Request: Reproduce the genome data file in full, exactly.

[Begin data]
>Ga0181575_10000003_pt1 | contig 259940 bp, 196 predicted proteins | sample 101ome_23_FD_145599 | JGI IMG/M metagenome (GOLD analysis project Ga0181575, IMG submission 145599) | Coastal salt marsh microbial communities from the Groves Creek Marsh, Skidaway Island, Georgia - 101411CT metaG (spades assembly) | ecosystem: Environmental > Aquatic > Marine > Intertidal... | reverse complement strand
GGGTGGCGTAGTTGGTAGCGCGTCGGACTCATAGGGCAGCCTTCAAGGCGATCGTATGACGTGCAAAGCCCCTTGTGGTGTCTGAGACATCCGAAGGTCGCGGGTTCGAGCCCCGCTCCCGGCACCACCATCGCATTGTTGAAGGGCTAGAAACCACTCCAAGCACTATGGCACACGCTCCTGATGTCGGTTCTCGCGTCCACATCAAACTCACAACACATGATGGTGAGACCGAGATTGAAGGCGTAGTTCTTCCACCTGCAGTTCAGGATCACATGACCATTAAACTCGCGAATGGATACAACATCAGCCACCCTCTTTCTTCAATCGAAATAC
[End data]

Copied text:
>Ga0181575_10000003_pt1 | contig 259940 bp, 196 predicted proteins | sample 101ome_23_FD_145599 | JGI IMG/M metagenome (GOLD analysis project Ga0181575, IMG submission 145599) | Coastal salt marsh microbial communities from the Groves Creek Marsh, Skidaway Island, Georgia - 101411CT metaG (spades assembly) | ecosystem: Environmental > Aquatic > Marine > Intertidal... | reverse complement strand
GGGTGGCGTAGTTGGTAGCGCGTCGGACTCATAGGGCAGCCTTCAAGGCGATCGTATGACGTGCAAAGCCCCTTGTGGTGTCTGAGACATCCGAAGGTCGCGGGTTCGAGCCCCGCTCCCGGCACCACCATCGCATTGTTGAAGGGCTAGAAACCACTCCAAGCACTATGGCACACGCTCCTGATGTCGGTTCTCGCGTCCACATCAAACTCACAACACATGATGGTGAGACCGAGATTGAAGGCGTAGTTCTTCCACCTGCAGTTCAGGATCACATGACCATTAAACTCGCGAATGGATACAACATCAGCCACCCTCTTTCTTCAATCGAAATAC